Harriet Sherwood in JerusalemPM and defence chief not fit to lead Israel and are misleading the public over Iran, warns former Shin Bet boss Yuval Diskin Israel's former security chief has censured the country's "messianic" political leadership for talking up the prospects of a military stike on Iran's nuclear programme. In unusually candid comments set to ratchet up tensions over Iran at the top of Israel's political establishment, Yuval Diskin, who retired as head of the internal intelligence agency Shin Bet last year, said he had "no faith" in the abilities of the prime minister, Binyamin Netanyahu, and the defence minister, Ehud Barak, to conduct a war. The pair, who are the foremost advocates of military action against Iran's nuclear programme, were "not fit to hold the steering wheel of power", Diskin told a meeting on Friday night. "My major problem is that I have no faith in the current leadership, which must lead us in an event on the scale of war with Iran or a regional war," he said. "I don't believe in either the prime minister or the defence minister. I don't believe in a leadership that makes decisions based on messianic feelings. Believe me, I have observed them from up close ... They are not people who I, on a personal level, trust to lead Israel to an event on that scale and carry it off. "They are misleading the public on the Iran issue. They tell the public that if Israel acts, Iran won't have a nuclear bomb. This is misleading. Actually, many experts say that an Israeli attack would accelerate the Iranian nuclear race." Government aides described Diskin's comments as irresponsible and motivated from personal frustration. Diskin's remarks followed a furore over comments made on Wednesday by Israel's serving military chief, Benny Gantz, which starkly contrasted with Netanyahu's rhetoric on Iran. Gantz said he did not believe the Iranian leadership was prepared to "go the extra mile" to acquire nuclear weapons because it was "composed of very rational people" who understood the consequences. In what was seen as a veiled rebuke to the prime minister, Gantz added: "Decisions can and must be made carefully, out of historic responsibility but without hysteria." The chief of staff later attempted to gloss over suggestions of a breach between the military and political leaderships, telling reporters there was "really no distance" between his view and the prime minister's. Neither Netanyahu nor Barak have moderated their rhetoric. The prime minister recently said that those who downplayed the threat from a nuclear Iran "have learned nothing from the Holocaust". He added: "The Iranian regime is openly calling for our destruction and working frantically for the development of nuclear weapons as a means to that end." On Thursday, Barak said the chances of Iran halting its nuclear programme in response to international sanctions appeared low. Iran, he said, was not "rational in the western sense of the word". Diskin's comments also put him in agreement with the former head of the Mossad, Meir Dagan, who has said that attacking Iran was "the stupidest thing I have ever heard" and that the Iranian regime was rational.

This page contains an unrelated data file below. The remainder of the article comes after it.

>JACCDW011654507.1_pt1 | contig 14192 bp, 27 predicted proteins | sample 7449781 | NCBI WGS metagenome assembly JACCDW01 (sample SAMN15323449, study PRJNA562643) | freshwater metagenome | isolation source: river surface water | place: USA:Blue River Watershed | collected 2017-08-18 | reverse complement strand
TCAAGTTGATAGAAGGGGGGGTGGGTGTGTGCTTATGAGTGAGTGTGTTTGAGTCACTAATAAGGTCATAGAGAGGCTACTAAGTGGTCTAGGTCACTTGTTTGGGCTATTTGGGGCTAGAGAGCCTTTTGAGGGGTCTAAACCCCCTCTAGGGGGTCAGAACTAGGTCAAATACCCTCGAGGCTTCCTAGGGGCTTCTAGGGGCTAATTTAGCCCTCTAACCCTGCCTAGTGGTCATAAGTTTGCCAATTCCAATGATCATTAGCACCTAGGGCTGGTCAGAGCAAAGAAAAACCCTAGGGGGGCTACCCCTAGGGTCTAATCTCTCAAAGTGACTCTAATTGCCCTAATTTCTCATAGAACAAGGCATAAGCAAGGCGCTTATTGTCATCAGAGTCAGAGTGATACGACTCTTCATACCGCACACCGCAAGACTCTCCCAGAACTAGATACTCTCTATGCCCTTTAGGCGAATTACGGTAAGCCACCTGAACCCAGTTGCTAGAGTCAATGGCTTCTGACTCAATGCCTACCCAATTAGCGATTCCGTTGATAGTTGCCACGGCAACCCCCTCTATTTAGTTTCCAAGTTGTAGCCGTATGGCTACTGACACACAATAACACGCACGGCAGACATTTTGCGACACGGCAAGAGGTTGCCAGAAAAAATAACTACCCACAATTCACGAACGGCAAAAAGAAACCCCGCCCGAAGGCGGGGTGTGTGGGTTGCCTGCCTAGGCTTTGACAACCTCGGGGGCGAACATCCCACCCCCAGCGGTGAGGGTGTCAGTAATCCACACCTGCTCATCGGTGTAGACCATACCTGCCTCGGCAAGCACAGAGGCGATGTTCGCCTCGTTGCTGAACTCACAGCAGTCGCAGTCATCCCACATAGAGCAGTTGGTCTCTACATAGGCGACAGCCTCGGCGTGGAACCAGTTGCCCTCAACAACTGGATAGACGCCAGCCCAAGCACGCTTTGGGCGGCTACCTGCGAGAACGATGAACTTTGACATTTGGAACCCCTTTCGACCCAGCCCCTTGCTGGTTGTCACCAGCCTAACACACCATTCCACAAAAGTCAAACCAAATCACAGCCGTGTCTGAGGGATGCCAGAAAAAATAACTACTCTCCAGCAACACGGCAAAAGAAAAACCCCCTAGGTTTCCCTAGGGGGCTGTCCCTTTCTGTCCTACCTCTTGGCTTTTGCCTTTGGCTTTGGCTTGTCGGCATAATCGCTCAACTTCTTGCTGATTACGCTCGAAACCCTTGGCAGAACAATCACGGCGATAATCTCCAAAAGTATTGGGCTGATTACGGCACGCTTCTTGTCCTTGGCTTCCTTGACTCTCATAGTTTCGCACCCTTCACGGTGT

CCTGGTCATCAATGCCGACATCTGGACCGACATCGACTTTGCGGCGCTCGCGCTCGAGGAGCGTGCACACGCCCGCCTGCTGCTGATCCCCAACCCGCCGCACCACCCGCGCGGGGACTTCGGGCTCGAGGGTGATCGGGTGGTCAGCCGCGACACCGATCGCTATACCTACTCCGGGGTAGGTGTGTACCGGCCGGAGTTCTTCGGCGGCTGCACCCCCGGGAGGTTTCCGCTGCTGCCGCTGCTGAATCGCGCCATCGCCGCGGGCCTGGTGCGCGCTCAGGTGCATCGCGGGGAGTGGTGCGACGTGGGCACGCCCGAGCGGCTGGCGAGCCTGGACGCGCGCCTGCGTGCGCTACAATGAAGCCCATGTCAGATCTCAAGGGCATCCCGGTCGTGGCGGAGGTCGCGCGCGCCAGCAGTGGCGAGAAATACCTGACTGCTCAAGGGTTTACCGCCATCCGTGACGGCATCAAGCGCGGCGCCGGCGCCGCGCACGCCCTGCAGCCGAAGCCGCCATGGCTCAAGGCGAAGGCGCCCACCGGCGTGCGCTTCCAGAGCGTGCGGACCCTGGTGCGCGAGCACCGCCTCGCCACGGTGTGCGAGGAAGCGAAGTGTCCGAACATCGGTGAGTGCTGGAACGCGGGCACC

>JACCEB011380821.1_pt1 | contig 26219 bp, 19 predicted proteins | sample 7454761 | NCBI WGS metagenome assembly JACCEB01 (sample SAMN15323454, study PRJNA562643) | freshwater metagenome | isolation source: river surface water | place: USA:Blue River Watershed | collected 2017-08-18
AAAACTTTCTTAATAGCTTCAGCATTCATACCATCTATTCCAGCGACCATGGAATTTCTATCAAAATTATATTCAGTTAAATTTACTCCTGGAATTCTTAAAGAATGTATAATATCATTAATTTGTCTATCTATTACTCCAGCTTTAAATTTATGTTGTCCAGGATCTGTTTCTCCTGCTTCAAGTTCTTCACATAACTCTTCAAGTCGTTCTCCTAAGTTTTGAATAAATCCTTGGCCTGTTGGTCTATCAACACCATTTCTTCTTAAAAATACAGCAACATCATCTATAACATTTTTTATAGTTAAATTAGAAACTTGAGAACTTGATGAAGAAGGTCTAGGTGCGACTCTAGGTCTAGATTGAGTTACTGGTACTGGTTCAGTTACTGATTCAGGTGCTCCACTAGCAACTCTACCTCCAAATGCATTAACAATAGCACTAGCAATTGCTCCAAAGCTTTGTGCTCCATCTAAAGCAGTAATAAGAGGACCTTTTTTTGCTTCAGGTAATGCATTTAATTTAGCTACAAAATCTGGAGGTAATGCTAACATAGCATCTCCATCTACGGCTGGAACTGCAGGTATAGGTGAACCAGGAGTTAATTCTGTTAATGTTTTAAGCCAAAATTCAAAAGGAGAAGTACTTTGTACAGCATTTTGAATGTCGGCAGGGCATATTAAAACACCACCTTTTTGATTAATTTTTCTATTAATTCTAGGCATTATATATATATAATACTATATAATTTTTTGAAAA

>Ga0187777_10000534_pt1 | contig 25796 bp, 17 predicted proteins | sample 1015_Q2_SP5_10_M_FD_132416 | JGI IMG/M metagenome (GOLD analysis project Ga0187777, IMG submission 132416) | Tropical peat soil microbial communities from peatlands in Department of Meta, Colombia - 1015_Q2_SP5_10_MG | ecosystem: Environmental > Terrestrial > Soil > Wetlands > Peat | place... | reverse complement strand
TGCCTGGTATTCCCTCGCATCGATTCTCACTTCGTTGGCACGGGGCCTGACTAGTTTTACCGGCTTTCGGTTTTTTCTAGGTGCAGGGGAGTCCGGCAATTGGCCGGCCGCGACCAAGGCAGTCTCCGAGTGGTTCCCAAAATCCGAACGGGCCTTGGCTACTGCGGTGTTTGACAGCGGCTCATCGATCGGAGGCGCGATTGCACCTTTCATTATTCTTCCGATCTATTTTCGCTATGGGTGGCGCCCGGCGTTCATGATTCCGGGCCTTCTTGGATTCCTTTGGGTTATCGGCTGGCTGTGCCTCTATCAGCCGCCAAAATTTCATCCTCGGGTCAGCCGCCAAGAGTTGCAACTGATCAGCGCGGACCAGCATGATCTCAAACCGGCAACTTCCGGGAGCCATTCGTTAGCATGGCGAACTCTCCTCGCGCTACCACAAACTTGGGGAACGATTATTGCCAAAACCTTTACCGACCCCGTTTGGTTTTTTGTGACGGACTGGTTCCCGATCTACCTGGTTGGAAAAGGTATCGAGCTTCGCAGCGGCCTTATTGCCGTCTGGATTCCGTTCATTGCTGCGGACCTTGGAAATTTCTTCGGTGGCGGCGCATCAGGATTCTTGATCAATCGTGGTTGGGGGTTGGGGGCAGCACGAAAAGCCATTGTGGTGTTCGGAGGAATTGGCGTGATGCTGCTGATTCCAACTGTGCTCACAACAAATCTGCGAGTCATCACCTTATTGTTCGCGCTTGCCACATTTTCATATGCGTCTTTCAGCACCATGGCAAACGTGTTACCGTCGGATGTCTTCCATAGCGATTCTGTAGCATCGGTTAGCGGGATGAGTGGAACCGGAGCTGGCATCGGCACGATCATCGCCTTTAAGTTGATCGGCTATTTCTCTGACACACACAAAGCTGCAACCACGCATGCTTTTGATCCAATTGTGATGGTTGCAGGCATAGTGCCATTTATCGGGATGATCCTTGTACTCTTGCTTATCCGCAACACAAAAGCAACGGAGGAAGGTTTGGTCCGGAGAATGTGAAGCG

by:Dur-e-AdenIt is almost a sin to mention the word secularism in Pakistan. Suddenly you are bombarded with labels of being pro-western, anti-Islam, ashamed of your values, threat to identity of the nation, as a result of which you are not a true Pakistani or a good Muslim. People associate secularism with the images of clubbing, partying, drinking, promiscuity, prostitution, broken family structure, mental diseases and all other ills that are associated with western culture. The idea being that when these societies moved away from religion, they became materialistic and lost their sense of morality, as a result of which they are suffering from these social disasters today. It is very true that religion is an important source of morality. Some of our basic senses of right and wrong come from religious teachings whether it’s respect for human life, caring for the poor, modesty and respect in personal relationships or refraining from materialistic pursuits of the world; these are very important and valuable concepts that help to build up the character of a person. The misguided idea however, is that to build such a character among people, religion has to be a part of the state structure and imposed on people forcefully. Muslims who demand a religious state forget to notice that it is actually Muslims who prove this idea wrong that secularism is a threat to your religious values. For example, there is a large number of Muslims who live in secular western societies where Islam is not part of the state, yet they don’t do any of the things that are common place in those countries and which we think are not “our values.” Even though Islam is not a part of western governmental structure, this doesn’t mean that it is a threat to the beliefs of Muslims living in those countries. This is a very important point that people need to understand. Secularism merely means separation of church/mosque and the state. In other words, your state and its institutions don’t adhere to a religion. It certainly doesn’t mean that you yourself have to leave your religion. In fact, in a secular society, you will have more freedom to practice your particular interpretation of a religion which is very much limited in a state where anyone ideological religion interpretation is part of the state apparatus. Let’s talk about Pakistan. Here we have Brelvies, Deobandis, Imamis, Ismaelis, Zikris, mystic Sufis, Wahabis and Ahmadis. Now if we want to make Pakistan an “Islamic” country, this means that Islam has to be a part of the state and all its functions, from education, to laws, to foreign policy, to treatment of minorities etc. Now which version are we going to adopt? (Especially when even within one version, there are disagreements. Not all Hanafis agree on everything, neither all Shafi’s). Moreover, what gives one particular version the right to impose itself on others? (I am not even talking about non-Muslim minorities here, just talking about divisions within Muslims). May be if we agreed on what “Islam” is, the argument to make Pakistan an “Islamic” country would be stronger, but considering the diversity that we have within Islam, incorporation of religion with the state is only going to increase resentment among the groups who would be left out, and sectarian violence by those who would consider their version right and others’ wrong. We have already experimented with this bloody business during Zia years when one ideological interpretation of religion became part of the state and now that cancer has engulfed our society. Secondly, the moral degradation of western societies is not a result of secularism. It’s a result of abandonment of religion or other sources of moral ethics in their personal sphere as well, something that we don’t have to worry about. It is because in our society, along with all the modernity, religion is still and will continue to be a very important part of our everyday lives. That is why I think that secularism would be perfect for our society as even though we may differ on complex matters regarding interpretations, there are a lot of commonalities that we take pride in by calling them “our values.” Moreover, if you look at Pakistan today, it’s not an “Islamic” country in the full sense of the word (whatever that means in the first place?). Despite the inclusion of certain religious clauses, our laws are largely secular and so is our society in their everyday lives. We have people wearing niqabs and people wearing jeans, we have women running for Parliament and stay at home mothers, we have people with beards and those who are clean-shaven, we have people listening and performing music and those who tend to refrain from such activities. Now I am pretty sure none of these classes of society would want their way of life to be banned, and that can only happen in a secular society. Otherwise, if you have one religious interpretation guiding the lives of people who come from diverse social and ethnic backgrounds, result will be chaotic. People don’t really like much interference in their personal lives and state should be concerned with matters that affect the society as a whole. Now getting back to “our values” which are always so threatened, I just want to give one example, let’s take drinking. Majority of the Muslims don’t like the idea of legalizing alcohol as it is clearly prohibited by Islam. However, if you want to make a law regarding its prohibition in the country, you can and should make other logical/valid arguments as to why it is harmful, because it causes addiction, drunk driving accidents, can be a cause of increase in domestic violence/abusive families etc. Moreover, other countries ban drugs too depending on how much harm they will cause to a society so there is no clear cut line as to what drugs should and shouldn’t be legalised. As far as minorities are concerned, if they are not discriminated on other more important basic rights, they probably won’t mind as they also understand that sometimes majority considerations are important in order to avoid conflicts. For example, when Muslims live in other countries that do sell alcohol, they might not fully agree with it they have to accept the decision of what the majority wants. My point here is certainly not to say that minority voices are not important or that they should be ignored at the expense of majority. I just want to point out a political reality. Even the most liberal/modern/secular societies haven’t been able to completely remove the influence of religion on their political decisions. It is a thing that people take seriously and you cannot completely erase its influence in the public sphere especially when adherents of one particular faith have such a vast majority (97% Muslims in case of Pakistan). The point that I want to emphasize is that when majority won’t see their values being compromised, they won’t see minorities as a threat and this will stop strong anti-minority feelings to be developed. As a result, more important issues of minorities can be brought to forefront and resolved. Moreover, generally I have observed that minorities in Pakistan don’t have a huge list of demands and I think that they do understand that being in a Muslim majority country, certain practices of Muslims will affect their public life. Still, all minorities want is to be treated equally with regards to other citizens and not discriminated in their day to day affairs on the basis of their identity. This thing can be seen in the West as well that when certain Muslim practices are suddenly seen as a threat to modern, liberal values, it only ends up increasing discrimination against them; whereas Muslims normally just want to have the freedom to go about their everyday lives without being hunted on the basis of their identity. There are certain policies in the west that clearly run against Islamic principles/values, but even if those Muslims disagree with them, changing them at the state level is not a part of their agenda. Politics is a business of compromises as you can never make everyone happy. Using this analogy, I think that minorities in Pakistan would prefer that we give them complete freedom in their private sphere and treat them as equal citizens with regards to fundamental rights that everybody should be entitled to including the right to vote and run for office and have a voice in making of policies. As a result they would also accept and realize that sometimes national policies might be more influenced by majority demands than that of minorities, even when minority voices are listened to and accounted for. A secular, democratic state is what our founders thought Pakistan would grow up to be when this country was born. When our grandparents migrated from across the border leaving everything behind, they came to be a part of the country where in the course of time Hindus would cease to be Hindus and Muslims would cease to be Hindus, not in a religious sense, because that’s everyone’s private matter, but in the political sense, as citizens of the state. A country where everything is being blown into pieces and whose countrymen are always so ready to be at each other’s throat is not the land of pure that was formed after years of struggles. Just as people were united for the formation of this country despite many different ethnic and religious identities, that unity is now needed more than ever to sustain it which belongs to us, all of us, irrespective of our religion, caste or creed. That was the Pakistan that Jinnah gifted us, and that is the Pakistan that we have to get back. It’s ours and God willing, it will remain ours.